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White House Garden Will Feature Wheat Plot

White House Garden Will Feature Wheat Plot

Logistics of first-ever wheat harvest from White House garden yet to be ironed out

There's something new in the White House vegetable garden this spring.

Sam Kass, who was recently named Executive Director of "Let's Move!" the nutrition initiative of First Lady Michelle Obama, says this spring he planted wheat in the White House garden.

Before you get too excited, it wasn't much wheat. Two plots, each about 10 feet wide and 20 feet long will provide the Oval Office's first wheat harvest.

Kass says he planted some "hard red spring wheat" and some "club wheat" both of them experimental varieties of which he declined to provide origins.

Logistics of first-ever wheat harvest from White House garden yet to be ironed out

Kass says he isn't worried about how he'll harvest the bounty of his plot, making "snip, snip" scissors motions with his hands when questioned about the mechanics of cutting, drying and threshing the crop.

He said the goal is to make "bread and cracked wheat biscotti" from the crop, but he didn't offer specifics on how the crop might be milled.

He also suggested that an alternative might be using the garden bounty for the production of home-brewed beer.

Far higher on his agenda of things to talk about is the overall success of getting America to focus more on fresh fruits and vegetables and eating healthier overall.

"We now have documentation that kids are consuming fewer calories than they did a decade ago," he said. "Seed sellers say they are seeing a continuous increase in sales of vegetable seed. Farmers are getting a whole new high profile as heroes in our society. All of this is good."

Kass said the healthy food movement has been successful in getting high profile retailers, including Wal-Mart to agree to add more produce choices at lower cost and to drop the prices on healthier choices of foods, such as whole grain breads and pasta.

"We are happy to report that Wal-Mart is now selling whole grain spaghetti at the same price as regular spaghetti," he said. "That is something that gives consumers a real choice about what to buy. They don't have to pay a premium to eat something that is better for you."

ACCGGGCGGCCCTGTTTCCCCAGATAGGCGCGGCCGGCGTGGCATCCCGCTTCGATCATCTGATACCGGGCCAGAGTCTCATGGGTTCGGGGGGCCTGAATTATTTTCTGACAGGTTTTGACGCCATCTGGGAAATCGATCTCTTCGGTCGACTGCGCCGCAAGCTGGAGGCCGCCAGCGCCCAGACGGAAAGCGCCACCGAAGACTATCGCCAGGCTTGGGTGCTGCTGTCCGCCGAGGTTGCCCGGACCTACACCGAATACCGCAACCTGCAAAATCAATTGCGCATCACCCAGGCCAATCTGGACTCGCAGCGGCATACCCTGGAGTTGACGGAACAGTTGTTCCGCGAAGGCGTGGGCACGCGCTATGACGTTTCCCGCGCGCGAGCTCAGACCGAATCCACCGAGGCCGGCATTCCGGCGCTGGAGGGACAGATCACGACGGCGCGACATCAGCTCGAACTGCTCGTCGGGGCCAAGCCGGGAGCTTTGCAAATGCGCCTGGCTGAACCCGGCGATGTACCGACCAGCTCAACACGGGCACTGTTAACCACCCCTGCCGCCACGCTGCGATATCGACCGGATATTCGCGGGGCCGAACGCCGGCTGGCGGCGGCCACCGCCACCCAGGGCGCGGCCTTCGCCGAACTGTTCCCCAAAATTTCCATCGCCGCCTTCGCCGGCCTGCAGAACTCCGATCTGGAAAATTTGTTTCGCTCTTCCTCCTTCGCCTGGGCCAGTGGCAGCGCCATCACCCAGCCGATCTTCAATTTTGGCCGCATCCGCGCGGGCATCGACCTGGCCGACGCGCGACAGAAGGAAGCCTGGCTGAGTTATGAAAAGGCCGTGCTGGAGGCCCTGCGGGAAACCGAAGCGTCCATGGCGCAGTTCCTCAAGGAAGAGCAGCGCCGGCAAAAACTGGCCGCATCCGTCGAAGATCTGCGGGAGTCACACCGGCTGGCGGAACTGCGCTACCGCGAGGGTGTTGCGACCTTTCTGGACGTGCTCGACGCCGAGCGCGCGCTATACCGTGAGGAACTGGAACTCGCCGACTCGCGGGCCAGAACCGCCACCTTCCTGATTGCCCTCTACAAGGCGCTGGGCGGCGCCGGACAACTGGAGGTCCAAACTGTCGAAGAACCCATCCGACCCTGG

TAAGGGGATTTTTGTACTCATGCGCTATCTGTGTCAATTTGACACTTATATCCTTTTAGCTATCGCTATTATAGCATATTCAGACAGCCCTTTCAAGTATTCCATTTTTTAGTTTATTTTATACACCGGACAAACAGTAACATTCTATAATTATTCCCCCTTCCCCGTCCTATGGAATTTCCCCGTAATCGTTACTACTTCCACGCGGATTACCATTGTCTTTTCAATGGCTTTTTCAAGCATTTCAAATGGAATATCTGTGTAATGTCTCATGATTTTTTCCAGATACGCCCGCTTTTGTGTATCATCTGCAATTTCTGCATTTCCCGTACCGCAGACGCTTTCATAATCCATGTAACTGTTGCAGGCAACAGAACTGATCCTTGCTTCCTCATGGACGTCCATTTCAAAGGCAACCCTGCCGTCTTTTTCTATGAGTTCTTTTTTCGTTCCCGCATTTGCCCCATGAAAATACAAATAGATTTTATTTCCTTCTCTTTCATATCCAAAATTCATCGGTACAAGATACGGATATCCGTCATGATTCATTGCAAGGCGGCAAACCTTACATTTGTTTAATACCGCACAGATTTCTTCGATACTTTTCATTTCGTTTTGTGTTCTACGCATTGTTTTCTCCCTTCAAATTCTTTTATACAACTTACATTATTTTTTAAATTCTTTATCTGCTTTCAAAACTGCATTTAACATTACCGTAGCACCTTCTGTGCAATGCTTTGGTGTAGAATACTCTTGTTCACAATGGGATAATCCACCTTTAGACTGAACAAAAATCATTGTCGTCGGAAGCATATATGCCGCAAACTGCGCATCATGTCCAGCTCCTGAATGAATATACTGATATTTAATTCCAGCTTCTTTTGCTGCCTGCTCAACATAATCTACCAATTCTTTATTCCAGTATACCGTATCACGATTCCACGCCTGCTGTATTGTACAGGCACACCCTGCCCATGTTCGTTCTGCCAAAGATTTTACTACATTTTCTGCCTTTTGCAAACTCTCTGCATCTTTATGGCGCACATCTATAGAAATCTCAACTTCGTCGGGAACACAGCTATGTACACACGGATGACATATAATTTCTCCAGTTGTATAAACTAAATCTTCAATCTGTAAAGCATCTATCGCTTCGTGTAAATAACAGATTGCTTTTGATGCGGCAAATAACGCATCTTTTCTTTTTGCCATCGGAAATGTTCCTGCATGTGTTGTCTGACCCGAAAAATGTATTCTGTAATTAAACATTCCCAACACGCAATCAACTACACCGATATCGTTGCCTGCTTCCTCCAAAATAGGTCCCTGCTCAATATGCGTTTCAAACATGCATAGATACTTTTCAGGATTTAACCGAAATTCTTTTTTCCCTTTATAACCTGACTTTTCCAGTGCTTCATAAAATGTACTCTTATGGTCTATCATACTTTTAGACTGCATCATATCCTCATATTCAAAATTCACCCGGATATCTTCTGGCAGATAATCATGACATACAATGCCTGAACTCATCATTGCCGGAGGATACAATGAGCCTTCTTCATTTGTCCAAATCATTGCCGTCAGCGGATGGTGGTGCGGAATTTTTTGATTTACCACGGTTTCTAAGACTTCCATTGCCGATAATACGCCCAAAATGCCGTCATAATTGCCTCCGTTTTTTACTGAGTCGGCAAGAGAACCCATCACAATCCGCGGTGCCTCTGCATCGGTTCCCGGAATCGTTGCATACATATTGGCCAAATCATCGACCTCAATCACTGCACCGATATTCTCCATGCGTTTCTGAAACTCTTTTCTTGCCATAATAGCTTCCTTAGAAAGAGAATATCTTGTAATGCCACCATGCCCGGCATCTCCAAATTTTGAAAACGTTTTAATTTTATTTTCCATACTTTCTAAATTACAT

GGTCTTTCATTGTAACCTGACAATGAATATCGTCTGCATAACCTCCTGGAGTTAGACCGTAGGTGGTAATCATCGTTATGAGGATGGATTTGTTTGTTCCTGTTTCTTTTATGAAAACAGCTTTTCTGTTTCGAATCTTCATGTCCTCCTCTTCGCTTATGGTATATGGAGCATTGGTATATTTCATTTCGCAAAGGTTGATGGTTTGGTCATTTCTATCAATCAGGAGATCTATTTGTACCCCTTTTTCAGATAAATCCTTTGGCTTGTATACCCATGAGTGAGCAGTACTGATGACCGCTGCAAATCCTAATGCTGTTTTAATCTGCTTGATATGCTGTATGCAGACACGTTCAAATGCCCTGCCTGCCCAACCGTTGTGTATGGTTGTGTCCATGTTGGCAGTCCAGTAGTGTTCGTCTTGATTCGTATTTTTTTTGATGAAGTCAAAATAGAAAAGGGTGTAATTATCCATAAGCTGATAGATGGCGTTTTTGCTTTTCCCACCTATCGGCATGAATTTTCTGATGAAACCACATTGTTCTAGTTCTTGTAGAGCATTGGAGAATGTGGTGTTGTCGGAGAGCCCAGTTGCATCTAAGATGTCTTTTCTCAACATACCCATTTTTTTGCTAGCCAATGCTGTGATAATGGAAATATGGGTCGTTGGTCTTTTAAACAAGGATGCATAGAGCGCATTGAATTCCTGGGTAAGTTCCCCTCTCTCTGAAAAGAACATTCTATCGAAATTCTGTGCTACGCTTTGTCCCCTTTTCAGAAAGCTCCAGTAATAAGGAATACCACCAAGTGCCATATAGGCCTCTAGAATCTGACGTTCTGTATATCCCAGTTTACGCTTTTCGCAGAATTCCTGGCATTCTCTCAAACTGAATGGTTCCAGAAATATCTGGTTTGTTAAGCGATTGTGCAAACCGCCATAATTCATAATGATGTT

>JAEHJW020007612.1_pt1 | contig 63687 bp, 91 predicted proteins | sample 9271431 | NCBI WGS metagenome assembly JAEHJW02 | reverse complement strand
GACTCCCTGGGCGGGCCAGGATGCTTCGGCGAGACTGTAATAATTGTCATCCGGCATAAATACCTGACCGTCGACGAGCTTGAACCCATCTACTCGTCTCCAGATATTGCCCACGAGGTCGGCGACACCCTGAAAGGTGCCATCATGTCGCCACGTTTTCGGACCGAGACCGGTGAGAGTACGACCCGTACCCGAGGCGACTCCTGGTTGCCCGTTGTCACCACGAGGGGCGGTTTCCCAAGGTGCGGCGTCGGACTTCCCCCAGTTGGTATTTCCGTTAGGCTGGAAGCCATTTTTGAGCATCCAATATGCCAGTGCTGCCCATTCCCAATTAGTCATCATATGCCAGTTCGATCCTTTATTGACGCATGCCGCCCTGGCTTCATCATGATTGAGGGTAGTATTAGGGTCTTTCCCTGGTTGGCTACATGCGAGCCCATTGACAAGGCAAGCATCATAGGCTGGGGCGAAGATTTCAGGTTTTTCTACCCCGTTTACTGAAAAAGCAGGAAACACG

Kass emphasized that the purpose of the White House garden is educating children about where food comes from, what it takes to grow it and what kinds of food are healthy. A secondary benefit, he said, his the produce that provides fresh vegetables for the White House and the first family as well as Washington, D.C. charities.

"For the First Lady, this is first and foremost about education," he said. "She wants kids to have a focus on where food comes from and on healthy eating. She is coming at this from the perspective of a mother who wants information and options to do the right thing for her kids and she wants to share that with mothers all over America."

Over the next several months, Kass said there will be emphasis on urban "food deserts" where it is difficult for families to find healthy food,

"When you depend on gas stations and liquor stores for your food supply, you aren't going to find the things that are healthy for children," he said. "We want to see more grocery options for families that live in inner city neighborhoods. Part of our initiative with Wal-Mart has involved a commitment to have a presence that offers wholesome foods to those communities."

Kass said he is aware that the mandates for healthier school lunches have met with some resistance.

"I think there is an obligation on our part to let parents who are trying their best to teach their children good eating habits know that their work is not going to be undermined when they send their kids to school," he said. "Just because kids are immediately familiar with some foods doesn't mean they shouldn't be offered."

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